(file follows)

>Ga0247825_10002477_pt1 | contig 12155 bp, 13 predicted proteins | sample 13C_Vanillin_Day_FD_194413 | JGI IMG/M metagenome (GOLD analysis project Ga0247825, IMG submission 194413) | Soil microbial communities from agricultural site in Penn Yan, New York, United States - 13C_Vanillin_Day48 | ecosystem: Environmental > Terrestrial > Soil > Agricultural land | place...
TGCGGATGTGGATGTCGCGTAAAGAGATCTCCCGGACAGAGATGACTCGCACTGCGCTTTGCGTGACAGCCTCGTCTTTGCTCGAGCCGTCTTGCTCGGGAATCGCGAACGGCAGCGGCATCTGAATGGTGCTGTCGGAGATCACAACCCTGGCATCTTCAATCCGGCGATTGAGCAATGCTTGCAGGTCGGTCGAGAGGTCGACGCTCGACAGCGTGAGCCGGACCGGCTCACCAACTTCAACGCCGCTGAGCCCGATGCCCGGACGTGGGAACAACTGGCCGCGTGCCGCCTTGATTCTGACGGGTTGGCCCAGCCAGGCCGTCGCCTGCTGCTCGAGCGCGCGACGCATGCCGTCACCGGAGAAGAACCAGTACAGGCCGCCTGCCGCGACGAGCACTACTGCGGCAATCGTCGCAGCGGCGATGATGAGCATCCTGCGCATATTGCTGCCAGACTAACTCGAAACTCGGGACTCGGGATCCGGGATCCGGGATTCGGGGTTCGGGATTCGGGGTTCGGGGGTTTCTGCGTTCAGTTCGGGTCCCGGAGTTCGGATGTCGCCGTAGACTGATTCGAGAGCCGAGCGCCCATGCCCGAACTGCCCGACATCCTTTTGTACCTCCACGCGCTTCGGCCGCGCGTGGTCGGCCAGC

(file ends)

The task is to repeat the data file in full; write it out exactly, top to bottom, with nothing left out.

>Ga0247825_10002477_pt1 | contig 12155 bp, 13 predicted proteins | sample 13C_Vanillin_Day_FD_194413 | JGI IMG/M metagenome (GOLD analysis project Ga0247825, IMG submission 194413) | Soil microbial communities from agricultural site in Penn Yan, New York, United States - 13C_Vanillin_Day48 | ecosystem: Environmental > Terrestrial > Soil > Agricultural land | place...
TGCGGATGTGGATGTCGCGTAAAGAGATCTCCCGGACAGAGATGACTCGCACTGCGCTTTGCGTGACAGCCTCGTCTTTGCTCGAGCCGTCTTGCTCGGGAATCGCGAACGGCAGCGGCATCTGAATGGTGCTGTCGGAGATCACAACCCTGGCATCTTCAATCCGGCGATTGAGCAATGCTTGCAGGTCGGTCGAGAGGTCGACGCTCGACAGCGTGAGCCGGACCGGCTCACCAACTTCAACGCCGCTGAGCCCGATGCCCGGACGTGGGAACAACTGGCCGCGTGCCGCCTTGATTCTGACGGGTTGGCCCAGCCAGGCCGTCGCCTGCTGCTCGAGCGCGCGACGCATGCCGTCACCGGAGAAGAACCAGTACAGGCCGCCTGCCGCGACGAGCACTACTGCGGCAATCGTCGCAGCGGCGATGATGAGCATCCTGCGCATATTGCTGCCAGACTAACTCGAAACTCGGGACTCGGGATCCGGGATCCGGGATTCGGGGTTCGGGATTCGGGGTTCGGGGGTTTCTGCGTTCAGTTCGGGTCCCGGAGTTCGGATGTCGCCGTAGACTGATTCGAGAGCCGAGCGCCCATGCCCGAACTGCCCGACATCCTTTTGTACCTCCACGCGCTTCGGCCGCGCGTGGTCGGCCAGC